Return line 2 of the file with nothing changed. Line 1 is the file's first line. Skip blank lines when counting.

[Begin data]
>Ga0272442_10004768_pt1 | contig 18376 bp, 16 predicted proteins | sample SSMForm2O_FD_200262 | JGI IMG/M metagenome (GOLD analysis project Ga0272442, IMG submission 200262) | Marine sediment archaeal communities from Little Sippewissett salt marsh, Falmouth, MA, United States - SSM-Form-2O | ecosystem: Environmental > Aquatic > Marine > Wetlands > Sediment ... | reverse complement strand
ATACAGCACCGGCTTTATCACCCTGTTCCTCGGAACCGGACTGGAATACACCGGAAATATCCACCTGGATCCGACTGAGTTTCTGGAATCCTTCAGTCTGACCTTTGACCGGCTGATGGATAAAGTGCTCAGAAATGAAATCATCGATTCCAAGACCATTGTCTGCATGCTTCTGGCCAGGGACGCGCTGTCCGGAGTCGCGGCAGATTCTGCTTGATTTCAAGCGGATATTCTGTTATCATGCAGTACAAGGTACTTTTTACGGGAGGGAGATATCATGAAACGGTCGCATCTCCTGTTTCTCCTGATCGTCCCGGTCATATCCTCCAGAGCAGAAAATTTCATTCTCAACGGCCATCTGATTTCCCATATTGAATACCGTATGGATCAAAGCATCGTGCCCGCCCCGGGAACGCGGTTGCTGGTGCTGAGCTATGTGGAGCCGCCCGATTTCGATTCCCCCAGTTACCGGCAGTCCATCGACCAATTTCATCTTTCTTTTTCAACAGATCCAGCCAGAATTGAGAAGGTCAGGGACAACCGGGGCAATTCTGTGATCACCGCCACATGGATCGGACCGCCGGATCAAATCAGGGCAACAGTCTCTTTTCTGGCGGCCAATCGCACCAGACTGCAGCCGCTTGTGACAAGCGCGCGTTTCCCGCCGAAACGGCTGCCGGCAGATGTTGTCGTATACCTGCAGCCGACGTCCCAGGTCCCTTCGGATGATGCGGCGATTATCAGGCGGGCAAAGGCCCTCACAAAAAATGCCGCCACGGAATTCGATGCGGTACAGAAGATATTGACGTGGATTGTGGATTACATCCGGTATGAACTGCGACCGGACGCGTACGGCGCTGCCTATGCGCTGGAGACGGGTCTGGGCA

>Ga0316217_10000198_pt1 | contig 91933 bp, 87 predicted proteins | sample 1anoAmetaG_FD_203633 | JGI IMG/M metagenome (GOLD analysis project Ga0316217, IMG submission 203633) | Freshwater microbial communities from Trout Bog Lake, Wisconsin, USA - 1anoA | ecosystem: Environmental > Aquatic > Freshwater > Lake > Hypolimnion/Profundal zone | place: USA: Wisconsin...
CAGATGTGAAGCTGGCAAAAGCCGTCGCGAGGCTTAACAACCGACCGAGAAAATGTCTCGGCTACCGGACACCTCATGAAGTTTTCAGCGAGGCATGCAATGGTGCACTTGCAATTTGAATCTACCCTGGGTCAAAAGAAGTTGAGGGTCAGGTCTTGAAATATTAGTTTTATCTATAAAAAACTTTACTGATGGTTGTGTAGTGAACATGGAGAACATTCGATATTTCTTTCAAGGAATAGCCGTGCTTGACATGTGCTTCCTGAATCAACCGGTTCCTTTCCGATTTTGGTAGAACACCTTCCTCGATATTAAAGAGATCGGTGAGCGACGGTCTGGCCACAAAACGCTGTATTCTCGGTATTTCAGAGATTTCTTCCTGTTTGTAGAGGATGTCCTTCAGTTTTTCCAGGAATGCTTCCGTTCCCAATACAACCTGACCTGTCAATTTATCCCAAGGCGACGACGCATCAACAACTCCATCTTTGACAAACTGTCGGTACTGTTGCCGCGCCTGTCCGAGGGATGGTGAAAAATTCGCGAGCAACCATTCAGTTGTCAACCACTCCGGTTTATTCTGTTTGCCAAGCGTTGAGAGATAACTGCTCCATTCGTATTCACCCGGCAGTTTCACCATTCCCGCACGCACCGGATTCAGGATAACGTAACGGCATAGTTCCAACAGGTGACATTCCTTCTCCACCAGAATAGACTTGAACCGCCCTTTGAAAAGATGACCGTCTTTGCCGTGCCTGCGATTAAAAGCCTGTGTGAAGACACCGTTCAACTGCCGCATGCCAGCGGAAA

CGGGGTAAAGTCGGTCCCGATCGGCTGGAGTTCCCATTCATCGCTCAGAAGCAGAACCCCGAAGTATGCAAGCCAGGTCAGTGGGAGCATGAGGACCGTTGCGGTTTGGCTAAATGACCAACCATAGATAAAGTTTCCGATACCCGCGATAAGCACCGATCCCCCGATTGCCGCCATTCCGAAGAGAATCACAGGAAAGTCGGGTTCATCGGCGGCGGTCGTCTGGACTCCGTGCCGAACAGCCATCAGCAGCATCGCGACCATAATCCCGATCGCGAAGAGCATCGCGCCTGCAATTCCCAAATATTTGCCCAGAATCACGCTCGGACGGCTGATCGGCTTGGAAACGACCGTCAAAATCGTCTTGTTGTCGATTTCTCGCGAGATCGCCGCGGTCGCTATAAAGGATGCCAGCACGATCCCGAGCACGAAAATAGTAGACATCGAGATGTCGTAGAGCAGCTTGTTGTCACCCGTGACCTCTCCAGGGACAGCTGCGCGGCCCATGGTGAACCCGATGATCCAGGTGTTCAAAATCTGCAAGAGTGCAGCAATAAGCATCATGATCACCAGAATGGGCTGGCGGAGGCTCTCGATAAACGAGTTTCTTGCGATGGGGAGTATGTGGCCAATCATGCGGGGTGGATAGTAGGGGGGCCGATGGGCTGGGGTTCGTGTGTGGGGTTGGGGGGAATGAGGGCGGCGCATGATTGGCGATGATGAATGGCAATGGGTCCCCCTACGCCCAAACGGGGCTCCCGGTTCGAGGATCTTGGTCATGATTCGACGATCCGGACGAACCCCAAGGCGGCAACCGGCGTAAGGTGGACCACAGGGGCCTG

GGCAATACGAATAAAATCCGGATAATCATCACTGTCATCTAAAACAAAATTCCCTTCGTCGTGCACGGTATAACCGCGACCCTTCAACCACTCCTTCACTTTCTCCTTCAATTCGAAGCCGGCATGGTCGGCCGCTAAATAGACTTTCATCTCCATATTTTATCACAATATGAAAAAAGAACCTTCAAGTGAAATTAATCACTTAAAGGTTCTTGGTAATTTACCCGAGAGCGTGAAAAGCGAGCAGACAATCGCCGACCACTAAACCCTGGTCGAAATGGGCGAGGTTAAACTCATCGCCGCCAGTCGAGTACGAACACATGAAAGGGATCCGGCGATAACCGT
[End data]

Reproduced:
ATACAGCACCGGCTTTATCACCCTGTTCCTCGGAACCGGACTGGAATACACCGGAAATATCCACCTGGATCCGACTGAGTTTCTGGAATCCTTCAGTCTGACCTTTGACCGGCTGATGGATAAAGTGCTCAGAAATGAAATCATCGATTCCAAGACCATTGTCTGCATGCTTCTGGCCAGGGACGCGCTGTCCGGAGTCGCGGCAGATTCTGCTTGATTTCAAGCGGATATTCTGTTATCATGCAGTACAAGGTACTTTTTACGGGAGGGAGATATCATGAAACGGTCGCATCTCCTGTTTCTCCTGATCGTCCCGGTCATATCCTCCAGAGCAGAAAATTTCATTCTCAACGGCCATCTGATTTCCCATATTGAATACCGTATGGATCAAAGCATCGTGCCCGCCCCGGGAACGCGGTTGCTGGTGCTGAGCTATGTGGAGCCGCCCGATTTCGATTCCCCCAGTTACCGGCAGTCCATCGACCAATTTCATCTTTCTTTTTCAACAGATCCAGCCAGAATTGAGAAGGTCAGGGACAACCGGGGCAATTCTGTGATCACCGCCACATGGATCGGACCGCCGGATCAAATCAGGGCAACAGTCTCTTTTCTGGCGGCCAATCGCACCAGACTGCAGCCGCTTGTGACAAGCGCGCGTTTCCCGCCGAAACGGCTGCCGGCAGATGTTGTCGTATACCTGCAGCCGACGTCCCAGGTCCCTTCGGATGATGCGGCGATTATCAGGCGGGCAAAGGCCCTCACAAAAAATGCCGCCACGGAATTCGATGCGGTACAGAAGATATTGACGTGGATTGTGGATTACATCCGGTATGAACTGCGACCGGACGCGTACGGCGCTGCCTATGCGCTGGAGACGGGTCTGGGCA